The state House of Representatives voted Tuesday on a resolution to end the state’s 15-month COVID-19 disaster declaration.
If approved in the upper chamber, House Resolution 106 would reinstate hundreds of regulatory suspensions, most occupational in nature, and bring to an end the broad emergency powers awarded to Gov. Tom Wolf – the powers he used to enact sweeping economic and travel restrictions at the height the pandemic last year.
“The emergency is over,” said House Majority Leader Kerry Benninghoff, R-Bellefonte, during a news conference Tuesday. “Our hospitals are not overrun, successful vaccines are available and abundant, our schools are prepared to teach in person and Pennsylvanians are back to work. The time is now to end the declaration.”
The Senate scheduled HR 106 for consideration in its Veterans Affairs and Emergency Preparedness Committee on Wednesday, but a legislative source said a few details about the measure needed tweaking – with the input of both the House and the administration – to end the declaration and preserve specific waivers. The negotiations delayed committee action until 9:40 p.m. with a final vote scheduled for Thursday.
Minority Chairman Sen. Katie Muth, D-Royersford, urged fellow senators to “go home and get some sleep” and return “with a clear mindset” rather than pass the “reckless” resolution.
“We have no idea how this will impact our ability to ensure how resources are given to our constituents who are still in need,” she said. “We have no idea what programs will still be accessible to our state.”
Pennsylvania voters became the first in the nation to agree to limit a governor’s emergency powers via two constitutional amendments approved during the May 18 primary election. The Wolf administration said, at first, lawmakers agreed to extend a fifth 90-day declaration while the General Assembly put together bills that made some regulatory suspensions permanent.
We have listened to the voters and are turning their vote into action.
The following week, the House State Government Committee approved a measure that edits the active declaration to reinstate work search requirements for unemployment claimants, prevent future capacity limits and revoke the administration’s ability to engage in “no-bid, single source contracting” – as it did with the disgraced Insight Global, the Atlanta-based contact tracing company that stored the private data of 72,000 residents on unsecured Google spreadsheets.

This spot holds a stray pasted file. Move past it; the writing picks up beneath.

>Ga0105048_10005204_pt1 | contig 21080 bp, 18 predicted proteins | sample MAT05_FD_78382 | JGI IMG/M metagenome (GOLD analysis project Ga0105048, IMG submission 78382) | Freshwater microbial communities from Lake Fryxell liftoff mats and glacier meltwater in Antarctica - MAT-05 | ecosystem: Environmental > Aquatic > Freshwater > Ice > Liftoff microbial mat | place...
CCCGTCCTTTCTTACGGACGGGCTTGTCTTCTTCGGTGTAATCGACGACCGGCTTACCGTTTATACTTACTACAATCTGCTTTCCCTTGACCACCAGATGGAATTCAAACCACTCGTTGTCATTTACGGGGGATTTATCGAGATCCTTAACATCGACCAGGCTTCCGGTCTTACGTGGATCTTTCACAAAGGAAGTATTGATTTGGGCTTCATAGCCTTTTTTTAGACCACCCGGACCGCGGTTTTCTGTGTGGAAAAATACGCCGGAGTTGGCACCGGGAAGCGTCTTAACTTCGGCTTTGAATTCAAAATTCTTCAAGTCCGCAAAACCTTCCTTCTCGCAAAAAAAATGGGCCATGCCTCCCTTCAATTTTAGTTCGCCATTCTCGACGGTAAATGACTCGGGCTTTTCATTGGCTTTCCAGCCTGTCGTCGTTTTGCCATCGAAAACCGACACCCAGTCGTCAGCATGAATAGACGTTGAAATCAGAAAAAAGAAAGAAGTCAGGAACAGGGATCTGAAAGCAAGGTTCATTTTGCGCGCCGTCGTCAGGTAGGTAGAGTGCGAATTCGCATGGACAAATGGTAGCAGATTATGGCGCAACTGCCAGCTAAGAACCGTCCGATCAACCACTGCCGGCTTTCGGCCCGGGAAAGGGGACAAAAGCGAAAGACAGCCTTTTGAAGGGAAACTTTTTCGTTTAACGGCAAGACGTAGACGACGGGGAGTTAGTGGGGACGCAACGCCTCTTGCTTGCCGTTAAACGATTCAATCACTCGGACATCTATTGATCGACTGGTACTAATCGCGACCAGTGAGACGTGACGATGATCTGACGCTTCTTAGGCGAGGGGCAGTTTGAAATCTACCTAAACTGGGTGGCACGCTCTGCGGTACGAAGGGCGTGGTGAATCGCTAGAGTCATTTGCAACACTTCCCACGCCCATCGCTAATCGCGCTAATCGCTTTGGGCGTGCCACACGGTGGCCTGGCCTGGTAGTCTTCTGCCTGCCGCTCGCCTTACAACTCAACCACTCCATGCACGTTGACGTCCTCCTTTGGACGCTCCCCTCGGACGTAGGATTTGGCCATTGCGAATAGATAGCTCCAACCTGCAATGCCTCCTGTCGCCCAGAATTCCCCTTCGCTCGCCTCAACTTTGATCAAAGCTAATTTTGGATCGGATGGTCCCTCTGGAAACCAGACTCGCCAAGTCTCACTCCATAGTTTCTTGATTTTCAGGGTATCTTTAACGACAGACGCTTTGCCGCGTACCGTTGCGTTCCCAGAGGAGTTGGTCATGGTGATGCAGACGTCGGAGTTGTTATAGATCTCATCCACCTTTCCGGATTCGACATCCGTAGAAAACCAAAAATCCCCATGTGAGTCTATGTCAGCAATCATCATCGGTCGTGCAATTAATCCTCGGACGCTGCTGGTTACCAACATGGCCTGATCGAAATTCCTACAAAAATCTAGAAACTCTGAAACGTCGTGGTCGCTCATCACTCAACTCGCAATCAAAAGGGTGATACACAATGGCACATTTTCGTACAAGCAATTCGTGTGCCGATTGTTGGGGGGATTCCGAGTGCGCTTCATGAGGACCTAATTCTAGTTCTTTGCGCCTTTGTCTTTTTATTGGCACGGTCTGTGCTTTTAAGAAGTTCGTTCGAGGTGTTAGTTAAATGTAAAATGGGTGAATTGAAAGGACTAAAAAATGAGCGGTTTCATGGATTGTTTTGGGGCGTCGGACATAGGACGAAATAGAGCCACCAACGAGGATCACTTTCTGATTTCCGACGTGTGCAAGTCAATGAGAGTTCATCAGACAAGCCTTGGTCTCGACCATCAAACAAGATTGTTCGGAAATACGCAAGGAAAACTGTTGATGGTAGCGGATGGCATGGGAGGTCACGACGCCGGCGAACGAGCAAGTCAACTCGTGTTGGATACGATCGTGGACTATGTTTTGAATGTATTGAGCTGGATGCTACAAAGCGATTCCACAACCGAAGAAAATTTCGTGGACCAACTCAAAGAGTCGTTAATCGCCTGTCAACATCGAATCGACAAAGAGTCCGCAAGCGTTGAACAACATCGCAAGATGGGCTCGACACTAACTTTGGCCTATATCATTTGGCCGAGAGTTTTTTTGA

Committee Chairman Seth Grove, R-York, said what remained in the declaration would preserve federal funding and ensure “that we are able to continue some of the regulatory suspensions that have occurred,” until the General Assembly approves legislation making some of those policies more permanent. The edited declaration would expire on Oct. 1.
Some Republicans on the committee expressed doubts that “any part” of the declaration should be extended, but agreed to move it to the floor anyway.
Those doubts were addressed this week when the lower chamber amended the October deadline out of the resolution and sent it, on a party-line vote, to the Senate for consideration.
“Make no mistake,” Benninghoff said. “The governor’s ability to exercise unilateral rule over the Commonwealth under the existing emergency disaster declarations will finally be coming to an end. … We have listened to the voters and are turning their vote into action.”
We have no idea what programs will still be accessible to our state.
Lyndsay Kensinger, a Wolf spokesperson, described the resolution as “extremely disappointing” and lamented the administration’s inability to consult with lawmakers on the risks that come with its passage.
“It’s irrefutable that the … disaster declaration was critical in Pennsylvania’s fight to stop the spread of COVID-19,” she said.
Kensinger described some of the leverage the declaration provided in an email Wednesday, pointing to business waivers, regulatory suspensions that improved vaccine administration, boosted SNAP benefits for financially strapped families, and ongoing access to federal disaster aid.
“It’s unfortunate that the House Republicans are willing to eliminate the suspension of certain provisions of regulations and regulatory statutes that help Pennsylvanians, and are willing to forgo valuable resources that will help Pennsylvanians recover from the pandemic,” she said.
Christen Smith follows Pennsylvania’s General Assembly for The Center Square. She is an award-winning reporter with more than a decade of experience covering state and national policy issues for niche publications and local newsrooms alike.
This article was republished with permission from The Center Square.